Today’s employer advice is from Shannon Ames, Executive Director at the Low Impact Hydropower Institute.
Q: Tell us about your organization.
The Low Impact Hydropower Institute (LIHI) is a non-profit 501(c)(3) organization dedicated to reducing the impacts of hydropower generation through the certification of hydropower projects that have avoided or reduced their environmental impacts pursuant to the Low Impact Hydropower Institute’s criteria.
There are thousands of hydropower dams in the United States located on many of our most important rivers and streams. These dams can create pollution-free energy, but they can also produce significant adverse impacts on fish and wildlife and other resources.
LIHI’s mission is to reduce the impacts of hydropower dams through incentives. LIHI does this through its Hydropower Certification Program, a voluntary certification program designed to help recognize hydropower dams that are minimizing their environmental impacts. Just as an organic label can help consumers choose the foods and farming practices they want to support, the LIHI certification program can help energy consumers choose the energy and hydropower practices they want to support.
Q: What advice would you give to people in midlife who want to transition to a green job?
Increasingly green jobs are with companies that value the health of the planet and are facing increasing pressure to address worker conditions. Being aware of these trends, offering something to further a company’s goals, and expressing alignment with those goals is important. Those of us who have reached midlife have plenty of skills and experience that will translate effectively to the green economy but it is our job to clearly explain it. We need to draw the line between what we have done and why that will make us effective in a new job.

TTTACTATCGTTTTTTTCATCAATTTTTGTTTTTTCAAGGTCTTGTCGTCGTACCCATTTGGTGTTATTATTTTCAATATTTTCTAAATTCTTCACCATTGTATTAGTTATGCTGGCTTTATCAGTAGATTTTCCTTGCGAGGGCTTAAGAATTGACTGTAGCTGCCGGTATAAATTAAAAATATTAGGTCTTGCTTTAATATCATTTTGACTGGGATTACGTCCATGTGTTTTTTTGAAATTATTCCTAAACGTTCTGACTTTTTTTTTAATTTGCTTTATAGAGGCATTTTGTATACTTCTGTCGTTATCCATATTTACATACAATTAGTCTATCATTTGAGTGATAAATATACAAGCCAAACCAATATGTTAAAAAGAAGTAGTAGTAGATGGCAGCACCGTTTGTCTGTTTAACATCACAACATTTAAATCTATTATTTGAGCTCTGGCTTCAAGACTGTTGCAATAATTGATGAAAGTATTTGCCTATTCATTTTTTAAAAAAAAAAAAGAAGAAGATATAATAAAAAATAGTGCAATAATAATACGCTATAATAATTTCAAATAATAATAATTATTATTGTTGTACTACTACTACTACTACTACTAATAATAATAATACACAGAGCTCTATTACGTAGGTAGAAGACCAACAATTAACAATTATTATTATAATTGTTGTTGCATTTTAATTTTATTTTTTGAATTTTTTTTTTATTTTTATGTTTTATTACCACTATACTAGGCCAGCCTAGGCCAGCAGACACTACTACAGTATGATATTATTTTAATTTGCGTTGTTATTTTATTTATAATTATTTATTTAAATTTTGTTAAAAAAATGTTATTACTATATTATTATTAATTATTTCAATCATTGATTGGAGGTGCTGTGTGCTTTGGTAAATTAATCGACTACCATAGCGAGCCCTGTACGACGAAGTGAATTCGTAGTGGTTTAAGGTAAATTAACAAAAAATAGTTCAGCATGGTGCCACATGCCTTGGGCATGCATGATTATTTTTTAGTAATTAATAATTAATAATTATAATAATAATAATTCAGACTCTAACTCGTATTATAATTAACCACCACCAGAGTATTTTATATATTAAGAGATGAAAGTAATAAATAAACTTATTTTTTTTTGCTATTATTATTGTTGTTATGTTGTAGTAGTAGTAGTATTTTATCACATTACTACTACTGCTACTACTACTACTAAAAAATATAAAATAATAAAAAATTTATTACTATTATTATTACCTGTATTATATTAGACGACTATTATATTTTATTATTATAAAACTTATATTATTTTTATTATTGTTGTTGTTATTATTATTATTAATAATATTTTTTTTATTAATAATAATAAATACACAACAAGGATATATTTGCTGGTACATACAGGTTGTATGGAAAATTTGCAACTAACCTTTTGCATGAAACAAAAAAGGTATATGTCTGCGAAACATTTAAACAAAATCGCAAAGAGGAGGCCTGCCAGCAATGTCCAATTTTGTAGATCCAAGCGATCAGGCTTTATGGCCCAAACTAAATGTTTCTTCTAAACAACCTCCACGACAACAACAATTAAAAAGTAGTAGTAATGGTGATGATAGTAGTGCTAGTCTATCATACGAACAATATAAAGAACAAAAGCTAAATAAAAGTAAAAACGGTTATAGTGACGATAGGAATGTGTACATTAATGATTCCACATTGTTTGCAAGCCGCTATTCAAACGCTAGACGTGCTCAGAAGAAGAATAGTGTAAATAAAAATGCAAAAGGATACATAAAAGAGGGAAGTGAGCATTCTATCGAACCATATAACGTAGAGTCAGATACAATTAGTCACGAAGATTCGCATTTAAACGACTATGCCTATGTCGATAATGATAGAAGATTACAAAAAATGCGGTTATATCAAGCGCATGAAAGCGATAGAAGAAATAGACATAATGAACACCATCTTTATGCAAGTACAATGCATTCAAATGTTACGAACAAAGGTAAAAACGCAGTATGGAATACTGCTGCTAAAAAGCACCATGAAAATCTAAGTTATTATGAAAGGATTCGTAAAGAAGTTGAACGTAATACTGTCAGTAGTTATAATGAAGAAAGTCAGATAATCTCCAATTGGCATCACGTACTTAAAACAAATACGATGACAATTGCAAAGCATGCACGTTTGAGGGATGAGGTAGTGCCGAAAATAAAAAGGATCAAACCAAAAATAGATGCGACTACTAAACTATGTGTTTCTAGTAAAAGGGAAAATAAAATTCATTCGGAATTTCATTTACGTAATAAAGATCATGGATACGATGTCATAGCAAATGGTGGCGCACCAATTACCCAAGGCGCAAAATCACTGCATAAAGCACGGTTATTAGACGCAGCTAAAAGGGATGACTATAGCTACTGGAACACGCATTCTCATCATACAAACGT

Q: What are the skills that you believe will be required most in the short-medium term in your industry?
The hydropower industry specifically is facing a workforce development issue. The industry will need mid-level people to fill in as workers retire. At the same time, the industry could use an influx of new voices and fresh perspectives. Thus, experienced workers who can problem solve, work constructively with stakeholders, and who can learn quickly will be valued. In addition, especially in the northeast, there will be a large number of projects up for federal license renewal within the next ten years. This will mean that people skilled in regulatory areas will be needed by hydropower owners, as well as other stakeholders who will participate in the relicensing process—river conservation groups, state and federal agencies, etc. Finally, there may be an uptick in demand for research professionals to conduct studies, primarily through industry service-providers.